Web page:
Cholesterol Screening: An Important Window Into Your Health
The US Navy administered my first cholesterol test. A healthy twenty-something, HDL, LDL and triglycerides were merely random numbers jotted into a government health form. I felt and looked fine. Not surprisingly, heart disease and other long term health conditions were nowhere on my list of concerns.
Fast-forward two decades. Now a father with two young children, health is a family affair. With little eyes watching, good nutrition and exercise feel like parental responsibilities. Further, the latest technology such as mobile apps and wearables allows even the most techno-phobe little excuse not to record and monitor daily activity and other health related data from year to year, employer to employer. Nowadays it seems people are more likely to wear a Fitbit than a watch.
But today’s technology does not break the skin barrier or capture much of what is going on inside each of us, blind to data that experts consider increasingly important to long term health.
What is the big deal with cholesterol?
Cholesterol markers are found in a number of chronic conditions, including cardiovascular disease, and can serve as early warnings to other conditions such as liver disease and diabetes. Wanting to avoid any and all, cholesterol is a good place to start understanding how your body is responding to the food you feed it.
Cholesterol — An Evolving Story
However, if you haven’t been following cholesterol’s story as of late, you are probably behind. As new studies are released, not only are we learning more, we are revisiting what we thought we knew. One can expect “good” cholesterol will have a new definition and reference range as more dust settles in the scientific community. Indeed we may drop the terms “good cholesterol” and “bad cholesterol” altogether.
In the meantime cholesterol screening recommendations, as well as the depth and breadth of the tests themselves, have evolved. For instance, certain tests now measure directly rather than calculate cholesterol levels (example “p” stands for particles measured in the test, while “c” stands for calculated, often considered an inexact if not periodically erroneous representation).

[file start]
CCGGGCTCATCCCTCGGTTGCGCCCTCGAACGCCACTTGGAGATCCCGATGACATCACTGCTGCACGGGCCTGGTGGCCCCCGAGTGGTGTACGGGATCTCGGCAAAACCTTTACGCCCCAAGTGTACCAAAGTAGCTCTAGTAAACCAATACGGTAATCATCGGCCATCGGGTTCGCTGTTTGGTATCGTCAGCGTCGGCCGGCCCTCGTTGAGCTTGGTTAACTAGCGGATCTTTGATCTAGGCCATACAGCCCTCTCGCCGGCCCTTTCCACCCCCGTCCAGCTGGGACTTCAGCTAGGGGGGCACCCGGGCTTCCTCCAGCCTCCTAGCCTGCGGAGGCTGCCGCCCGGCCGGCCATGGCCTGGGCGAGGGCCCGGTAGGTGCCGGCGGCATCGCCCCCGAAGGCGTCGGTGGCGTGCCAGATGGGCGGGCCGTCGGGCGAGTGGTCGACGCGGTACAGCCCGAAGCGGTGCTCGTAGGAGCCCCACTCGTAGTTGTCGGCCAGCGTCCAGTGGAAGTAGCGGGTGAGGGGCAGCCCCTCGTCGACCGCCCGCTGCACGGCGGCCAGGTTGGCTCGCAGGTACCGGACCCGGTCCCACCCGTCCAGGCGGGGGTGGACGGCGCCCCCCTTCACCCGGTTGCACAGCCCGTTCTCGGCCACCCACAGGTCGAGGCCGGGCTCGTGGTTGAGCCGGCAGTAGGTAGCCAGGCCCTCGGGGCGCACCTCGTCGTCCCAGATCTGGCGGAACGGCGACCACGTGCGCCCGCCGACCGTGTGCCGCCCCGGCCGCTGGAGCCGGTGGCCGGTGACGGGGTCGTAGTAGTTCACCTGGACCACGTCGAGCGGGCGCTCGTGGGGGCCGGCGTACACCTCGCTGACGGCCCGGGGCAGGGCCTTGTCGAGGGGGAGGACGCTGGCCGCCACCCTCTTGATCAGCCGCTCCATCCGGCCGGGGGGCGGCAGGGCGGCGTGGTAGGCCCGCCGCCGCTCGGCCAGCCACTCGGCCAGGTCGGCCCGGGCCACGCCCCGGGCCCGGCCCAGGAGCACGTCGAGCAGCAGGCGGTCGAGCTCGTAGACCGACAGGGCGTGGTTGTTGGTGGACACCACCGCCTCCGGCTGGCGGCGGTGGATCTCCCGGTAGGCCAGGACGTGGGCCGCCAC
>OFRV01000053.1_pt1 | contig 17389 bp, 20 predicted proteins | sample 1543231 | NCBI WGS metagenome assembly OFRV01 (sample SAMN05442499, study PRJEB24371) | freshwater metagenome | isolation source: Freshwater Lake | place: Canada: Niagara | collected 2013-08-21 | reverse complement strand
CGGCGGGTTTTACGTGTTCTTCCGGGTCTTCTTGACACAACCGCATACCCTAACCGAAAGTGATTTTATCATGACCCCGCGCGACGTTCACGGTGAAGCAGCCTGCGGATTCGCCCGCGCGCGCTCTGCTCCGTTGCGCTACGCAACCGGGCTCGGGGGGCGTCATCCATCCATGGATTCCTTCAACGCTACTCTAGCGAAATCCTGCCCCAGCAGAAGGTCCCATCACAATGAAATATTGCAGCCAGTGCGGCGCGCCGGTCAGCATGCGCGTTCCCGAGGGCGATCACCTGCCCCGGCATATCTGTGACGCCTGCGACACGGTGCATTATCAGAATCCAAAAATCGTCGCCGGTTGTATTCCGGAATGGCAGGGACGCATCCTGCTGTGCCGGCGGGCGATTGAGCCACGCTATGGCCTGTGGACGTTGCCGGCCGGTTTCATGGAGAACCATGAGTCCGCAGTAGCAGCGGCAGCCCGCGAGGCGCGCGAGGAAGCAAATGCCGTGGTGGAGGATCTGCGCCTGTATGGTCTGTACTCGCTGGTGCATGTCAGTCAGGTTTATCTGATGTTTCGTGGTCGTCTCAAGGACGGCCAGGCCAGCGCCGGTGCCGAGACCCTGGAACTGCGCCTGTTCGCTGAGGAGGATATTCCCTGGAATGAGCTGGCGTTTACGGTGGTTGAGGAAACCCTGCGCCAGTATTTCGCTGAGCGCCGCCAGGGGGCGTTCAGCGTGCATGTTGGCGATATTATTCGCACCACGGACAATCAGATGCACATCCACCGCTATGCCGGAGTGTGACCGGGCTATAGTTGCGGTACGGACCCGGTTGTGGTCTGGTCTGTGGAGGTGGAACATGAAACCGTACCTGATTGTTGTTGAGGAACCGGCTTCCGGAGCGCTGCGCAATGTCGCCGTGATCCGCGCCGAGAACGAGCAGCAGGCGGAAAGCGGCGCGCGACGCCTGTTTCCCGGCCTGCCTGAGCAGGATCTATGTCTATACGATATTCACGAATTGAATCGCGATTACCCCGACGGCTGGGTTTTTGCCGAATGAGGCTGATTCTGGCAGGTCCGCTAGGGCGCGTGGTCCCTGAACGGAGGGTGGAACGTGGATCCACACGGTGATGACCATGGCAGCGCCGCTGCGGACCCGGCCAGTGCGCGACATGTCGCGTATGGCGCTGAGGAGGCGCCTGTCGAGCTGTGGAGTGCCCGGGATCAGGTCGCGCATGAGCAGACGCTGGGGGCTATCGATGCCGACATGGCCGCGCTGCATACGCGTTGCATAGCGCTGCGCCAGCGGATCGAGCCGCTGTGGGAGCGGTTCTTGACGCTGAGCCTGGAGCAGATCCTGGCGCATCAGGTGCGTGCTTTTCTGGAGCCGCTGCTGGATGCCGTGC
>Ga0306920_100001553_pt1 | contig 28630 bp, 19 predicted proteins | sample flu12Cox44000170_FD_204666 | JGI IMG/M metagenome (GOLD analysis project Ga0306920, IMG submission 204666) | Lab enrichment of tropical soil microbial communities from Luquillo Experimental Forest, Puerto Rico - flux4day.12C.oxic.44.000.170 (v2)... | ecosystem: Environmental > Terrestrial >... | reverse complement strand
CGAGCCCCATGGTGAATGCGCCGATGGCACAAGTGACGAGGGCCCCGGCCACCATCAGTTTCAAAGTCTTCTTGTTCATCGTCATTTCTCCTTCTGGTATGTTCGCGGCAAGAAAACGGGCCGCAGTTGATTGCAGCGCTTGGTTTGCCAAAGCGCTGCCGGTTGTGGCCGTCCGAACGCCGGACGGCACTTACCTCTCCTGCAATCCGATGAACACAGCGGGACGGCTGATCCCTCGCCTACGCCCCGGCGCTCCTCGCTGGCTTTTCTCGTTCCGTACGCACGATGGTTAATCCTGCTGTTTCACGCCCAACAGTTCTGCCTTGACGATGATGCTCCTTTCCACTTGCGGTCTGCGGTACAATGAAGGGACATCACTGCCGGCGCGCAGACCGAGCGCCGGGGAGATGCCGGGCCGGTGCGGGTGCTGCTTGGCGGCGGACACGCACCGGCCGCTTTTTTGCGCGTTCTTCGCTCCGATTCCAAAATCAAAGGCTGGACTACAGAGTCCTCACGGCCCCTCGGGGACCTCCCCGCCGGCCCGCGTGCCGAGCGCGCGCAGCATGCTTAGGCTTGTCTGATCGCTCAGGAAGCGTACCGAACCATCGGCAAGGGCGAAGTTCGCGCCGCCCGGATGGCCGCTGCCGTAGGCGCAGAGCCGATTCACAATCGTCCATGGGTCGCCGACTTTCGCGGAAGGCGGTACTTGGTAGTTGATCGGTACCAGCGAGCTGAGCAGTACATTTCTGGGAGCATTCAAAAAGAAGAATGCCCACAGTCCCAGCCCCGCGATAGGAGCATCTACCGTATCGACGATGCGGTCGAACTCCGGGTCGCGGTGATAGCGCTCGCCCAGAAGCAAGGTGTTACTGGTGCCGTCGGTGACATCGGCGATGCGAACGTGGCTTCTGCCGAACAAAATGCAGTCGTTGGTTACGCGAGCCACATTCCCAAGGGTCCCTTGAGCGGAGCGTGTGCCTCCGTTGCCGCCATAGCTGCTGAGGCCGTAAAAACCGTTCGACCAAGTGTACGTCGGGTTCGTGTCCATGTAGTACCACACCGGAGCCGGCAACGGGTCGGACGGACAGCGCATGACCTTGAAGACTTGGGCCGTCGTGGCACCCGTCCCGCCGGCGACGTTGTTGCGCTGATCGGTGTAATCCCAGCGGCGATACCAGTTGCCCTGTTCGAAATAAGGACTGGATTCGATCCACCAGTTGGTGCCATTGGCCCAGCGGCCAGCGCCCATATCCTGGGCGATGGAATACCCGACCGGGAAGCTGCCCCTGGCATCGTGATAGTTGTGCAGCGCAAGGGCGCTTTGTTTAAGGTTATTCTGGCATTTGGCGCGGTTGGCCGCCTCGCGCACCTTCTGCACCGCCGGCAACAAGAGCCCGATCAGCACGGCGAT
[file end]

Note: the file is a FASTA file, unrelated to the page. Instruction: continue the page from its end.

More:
Further, science is suggesting the size of the LDL particle is important, with the goal being “big and fluffy” LDL particles, as compared to “small and dense.” Some popular best selling doctor-authors, such as Dr. Wahls and Dr. Bredesen, are now recommending minimum total cholesterol levels for optimal brain health. Dr. Davis, author of recently released “Undoctored” and bestseller “Wheat Belly”, asks that we “stay tuned” to future discussions on acceptable levels of large LDL particles.
Until the matter is settled we should remain open minded about traditional total cholesterol guidelines.
Jimmy Moore — author of Cholesterol Clarity, and other titles — weighs in
I discovered Jimmy Moore through a Dave Asprey podcast. For those of you following Dave Asprey, the founder of the Bulletproof diet and lifestyle movement, Dave comments frequently on the importance of body indicators and interviews many thought leaders across the health spectrum for his weekly show.
After reading Jimmy Moore’s book on cholesterol I reached out to him for inclusion here, and this is what he had to say: